ISLAMABAD, Pakistan. One month before the parliamentary election, the Pakistani opposition is in shambles. Despite innumerable efforts made by the country's two former prime ministers – Benazir Bhutto and Nawaz Shariff – and the support from various international organizations, the parties that seek to oust President Pervez Musharraf have been unable to reach a compromise about forming one government. So far, they have only agreed to issue a statement calling for a free election and pleading Musharraf to let the Pakistani people decide who they want to rule the country. Among the points that divide the parties is the question whether to pursue the reinstating of the Supreme Court judges – fired by Musharraf after he imposed the state of emergency – and whether to boycott the election, should the president reject their demands. While Nawaz Shariff's party wants the entire opposition to refrain from taking part in the January elections, Benazir Bhutto has said many times that her candidates would run for seats even if the election were rigged.


BRUSSELS, Belgium. As it is expected that Kosovo – a Serbian province inhibited mostly by ethnic Albanians – will declare independence, NATO announced Friday it would keep its forces in case clashes between the Albanians and Serbians erupted again. At an official meeting in Brussels, where the NATO headquarters is located, member countries’ ministers said the KFOR peace force (as the NATO mission in Kosovo is called) could even be boosted if the situation warranted such a move. “We renew our commitment to maintain KFOR's national force, contributions, including reserves, at current levels and with no new caveats,” Reuters quotes the official statement issued today. Although Kosovo officially remains an integral part of the Serbian Republic, the province has enjoyed wide autonomy since 1999, when the United Nations took over the administration of Kosovo.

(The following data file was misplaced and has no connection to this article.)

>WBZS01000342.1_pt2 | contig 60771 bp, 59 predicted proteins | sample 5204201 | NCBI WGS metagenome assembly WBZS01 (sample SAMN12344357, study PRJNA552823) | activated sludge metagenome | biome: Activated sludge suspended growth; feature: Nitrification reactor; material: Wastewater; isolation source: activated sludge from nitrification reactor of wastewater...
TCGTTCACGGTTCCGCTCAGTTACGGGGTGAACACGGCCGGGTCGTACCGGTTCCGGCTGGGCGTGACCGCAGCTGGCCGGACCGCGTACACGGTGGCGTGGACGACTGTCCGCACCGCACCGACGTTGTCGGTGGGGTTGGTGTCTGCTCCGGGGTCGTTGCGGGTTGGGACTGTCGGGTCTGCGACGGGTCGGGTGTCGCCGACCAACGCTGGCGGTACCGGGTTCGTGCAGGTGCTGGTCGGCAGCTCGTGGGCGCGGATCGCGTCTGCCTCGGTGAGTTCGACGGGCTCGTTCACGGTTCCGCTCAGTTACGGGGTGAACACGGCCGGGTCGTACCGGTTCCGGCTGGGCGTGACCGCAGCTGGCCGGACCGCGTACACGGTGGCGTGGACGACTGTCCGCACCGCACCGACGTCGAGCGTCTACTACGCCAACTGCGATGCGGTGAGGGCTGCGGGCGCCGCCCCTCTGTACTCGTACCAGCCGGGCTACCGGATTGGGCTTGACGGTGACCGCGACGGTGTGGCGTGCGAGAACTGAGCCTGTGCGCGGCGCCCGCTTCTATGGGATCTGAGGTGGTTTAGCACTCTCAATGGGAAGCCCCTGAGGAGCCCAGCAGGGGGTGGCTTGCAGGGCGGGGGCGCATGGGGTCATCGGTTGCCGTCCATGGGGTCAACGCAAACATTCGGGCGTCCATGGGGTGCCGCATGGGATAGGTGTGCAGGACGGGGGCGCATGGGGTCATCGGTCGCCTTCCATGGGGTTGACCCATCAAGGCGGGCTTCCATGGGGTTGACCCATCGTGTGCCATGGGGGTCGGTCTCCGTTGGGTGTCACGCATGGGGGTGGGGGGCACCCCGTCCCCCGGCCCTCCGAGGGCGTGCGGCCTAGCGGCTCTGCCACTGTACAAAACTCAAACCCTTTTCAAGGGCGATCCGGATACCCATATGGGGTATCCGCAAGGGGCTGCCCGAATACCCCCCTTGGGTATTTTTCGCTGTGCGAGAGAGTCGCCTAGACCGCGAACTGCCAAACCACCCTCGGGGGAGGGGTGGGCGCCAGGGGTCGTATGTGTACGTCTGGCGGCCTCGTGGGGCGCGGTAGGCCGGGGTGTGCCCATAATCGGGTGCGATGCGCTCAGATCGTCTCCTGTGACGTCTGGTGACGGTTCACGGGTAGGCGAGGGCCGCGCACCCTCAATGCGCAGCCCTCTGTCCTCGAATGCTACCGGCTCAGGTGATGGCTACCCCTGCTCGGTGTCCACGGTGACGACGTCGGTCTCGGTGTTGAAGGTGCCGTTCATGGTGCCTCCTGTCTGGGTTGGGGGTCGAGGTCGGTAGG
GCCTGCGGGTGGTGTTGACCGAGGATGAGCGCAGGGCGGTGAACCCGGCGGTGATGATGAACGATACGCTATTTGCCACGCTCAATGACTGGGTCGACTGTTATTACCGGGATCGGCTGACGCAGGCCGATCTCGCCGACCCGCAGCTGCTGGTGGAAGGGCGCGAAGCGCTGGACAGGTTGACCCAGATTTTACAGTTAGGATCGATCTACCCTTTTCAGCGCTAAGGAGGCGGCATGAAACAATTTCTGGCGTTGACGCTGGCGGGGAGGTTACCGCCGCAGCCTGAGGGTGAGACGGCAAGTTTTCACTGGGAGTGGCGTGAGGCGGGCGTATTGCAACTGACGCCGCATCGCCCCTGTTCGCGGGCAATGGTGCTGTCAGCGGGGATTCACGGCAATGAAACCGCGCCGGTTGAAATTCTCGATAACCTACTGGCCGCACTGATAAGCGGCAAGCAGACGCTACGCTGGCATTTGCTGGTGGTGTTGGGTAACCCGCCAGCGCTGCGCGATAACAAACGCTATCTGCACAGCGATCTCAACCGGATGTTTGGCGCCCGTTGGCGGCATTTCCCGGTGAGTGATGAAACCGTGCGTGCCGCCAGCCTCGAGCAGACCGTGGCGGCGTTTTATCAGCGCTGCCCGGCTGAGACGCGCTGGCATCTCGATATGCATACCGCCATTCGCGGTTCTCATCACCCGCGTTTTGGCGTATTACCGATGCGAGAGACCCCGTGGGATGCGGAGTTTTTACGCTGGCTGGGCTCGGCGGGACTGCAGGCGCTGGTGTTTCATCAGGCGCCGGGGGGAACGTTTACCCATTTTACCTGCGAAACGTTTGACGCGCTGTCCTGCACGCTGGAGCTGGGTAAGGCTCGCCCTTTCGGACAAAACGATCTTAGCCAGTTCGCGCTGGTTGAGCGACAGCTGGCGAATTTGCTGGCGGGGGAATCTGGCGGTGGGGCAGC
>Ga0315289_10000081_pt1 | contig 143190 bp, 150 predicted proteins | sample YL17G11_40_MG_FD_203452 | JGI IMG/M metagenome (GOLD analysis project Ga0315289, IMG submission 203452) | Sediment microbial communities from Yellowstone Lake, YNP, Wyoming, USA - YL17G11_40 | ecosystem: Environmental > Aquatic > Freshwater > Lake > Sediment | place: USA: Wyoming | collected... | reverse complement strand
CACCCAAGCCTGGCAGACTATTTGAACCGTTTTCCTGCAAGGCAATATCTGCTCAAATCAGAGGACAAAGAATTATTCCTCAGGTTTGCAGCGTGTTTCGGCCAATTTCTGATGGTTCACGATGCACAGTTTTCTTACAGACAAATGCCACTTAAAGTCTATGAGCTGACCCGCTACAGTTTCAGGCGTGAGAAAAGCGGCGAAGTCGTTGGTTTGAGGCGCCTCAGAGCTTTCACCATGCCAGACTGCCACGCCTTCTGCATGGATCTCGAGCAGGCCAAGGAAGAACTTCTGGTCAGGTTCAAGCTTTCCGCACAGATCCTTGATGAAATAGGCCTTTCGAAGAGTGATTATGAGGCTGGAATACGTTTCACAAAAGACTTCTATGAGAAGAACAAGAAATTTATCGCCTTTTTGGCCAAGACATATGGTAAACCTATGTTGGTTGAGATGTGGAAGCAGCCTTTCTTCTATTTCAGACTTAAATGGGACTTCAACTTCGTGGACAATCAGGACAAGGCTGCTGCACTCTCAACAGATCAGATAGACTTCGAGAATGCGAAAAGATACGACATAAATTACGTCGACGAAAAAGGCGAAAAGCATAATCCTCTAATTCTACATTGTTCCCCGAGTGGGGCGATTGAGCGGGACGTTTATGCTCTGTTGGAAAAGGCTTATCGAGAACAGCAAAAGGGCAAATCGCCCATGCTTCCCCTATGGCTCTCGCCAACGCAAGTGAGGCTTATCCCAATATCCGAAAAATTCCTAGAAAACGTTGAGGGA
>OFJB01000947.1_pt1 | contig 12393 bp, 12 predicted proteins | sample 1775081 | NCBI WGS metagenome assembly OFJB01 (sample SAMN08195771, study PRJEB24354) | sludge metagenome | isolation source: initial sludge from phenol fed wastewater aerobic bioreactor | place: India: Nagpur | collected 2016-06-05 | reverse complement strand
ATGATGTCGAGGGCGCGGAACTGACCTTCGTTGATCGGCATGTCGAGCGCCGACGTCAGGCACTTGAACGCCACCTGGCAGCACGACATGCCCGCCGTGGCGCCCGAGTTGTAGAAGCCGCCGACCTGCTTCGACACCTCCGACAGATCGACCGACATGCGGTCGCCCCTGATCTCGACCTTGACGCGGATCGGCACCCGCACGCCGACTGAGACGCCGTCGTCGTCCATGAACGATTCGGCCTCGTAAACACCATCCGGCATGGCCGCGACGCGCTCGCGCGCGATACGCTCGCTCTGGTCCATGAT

BEIRUT, Lebanon. Two weeks have passed that Lebanon has been without the president, and nothing indicates it will change any time soon. As the Lebanese parliament assembled Friday to finally agree on one candidate that would have the support of two thirds of the votes, it turned out that all the parties had a different idea of whom that person should be. The highest hopes are associated with Gen. Michel Suleiman, but to place him in the presidential palace, the constitution needs to be changed, as for now it bars active military men from running for office. On November 23, President Emile Lahoud stepped down without a visible replacement for his office. Against the constitution, Lahoud imposed the emergency rule; but neither the government nor the opposition recognized it. On Lebanon's fractious political scene, it is very hard for compromise. The pro-western government struggles to win the support of the Christian party and the Syria-backed Hezbollah movement, which is comprised of mostly Palestinian refugees.